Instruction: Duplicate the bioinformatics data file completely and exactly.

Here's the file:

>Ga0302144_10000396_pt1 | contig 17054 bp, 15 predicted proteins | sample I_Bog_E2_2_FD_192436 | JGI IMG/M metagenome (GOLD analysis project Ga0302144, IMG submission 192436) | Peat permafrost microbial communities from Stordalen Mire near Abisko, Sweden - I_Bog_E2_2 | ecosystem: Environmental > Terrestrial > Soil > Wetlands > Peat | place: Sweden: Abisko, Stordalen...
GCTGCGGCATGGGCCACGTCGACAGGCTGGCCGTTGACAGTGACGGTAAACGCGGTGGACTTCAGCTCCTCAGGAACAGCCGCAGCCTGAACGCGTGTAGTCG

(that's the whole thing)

>Ga0302144_10000396_pt1 | contig 17054 bp, 15 predicted proteins | sample I_Bog_E2_2_FD_192436 | JGI IMG/M metagenome (GOLD analysis project Ga0302144, IMG submission 192436) | Peat permafrost microbial communities from Stordalen Mire near Abisko, Sweden - I_Bog_E2_2 | ecosystem: Environmental > Terrestrial > Soil > Wetlands > Peat | place: Sweden: Abisko, Stordalen...
GCTGCGGCATGGGCCACGTCGACAGGCTGGCCGTTGACAGTGACGGTAAACGCGGTGGACTTCAGCTCCTCAGGAACAGCCGCAGCCTGAACGCGTGTAGTCG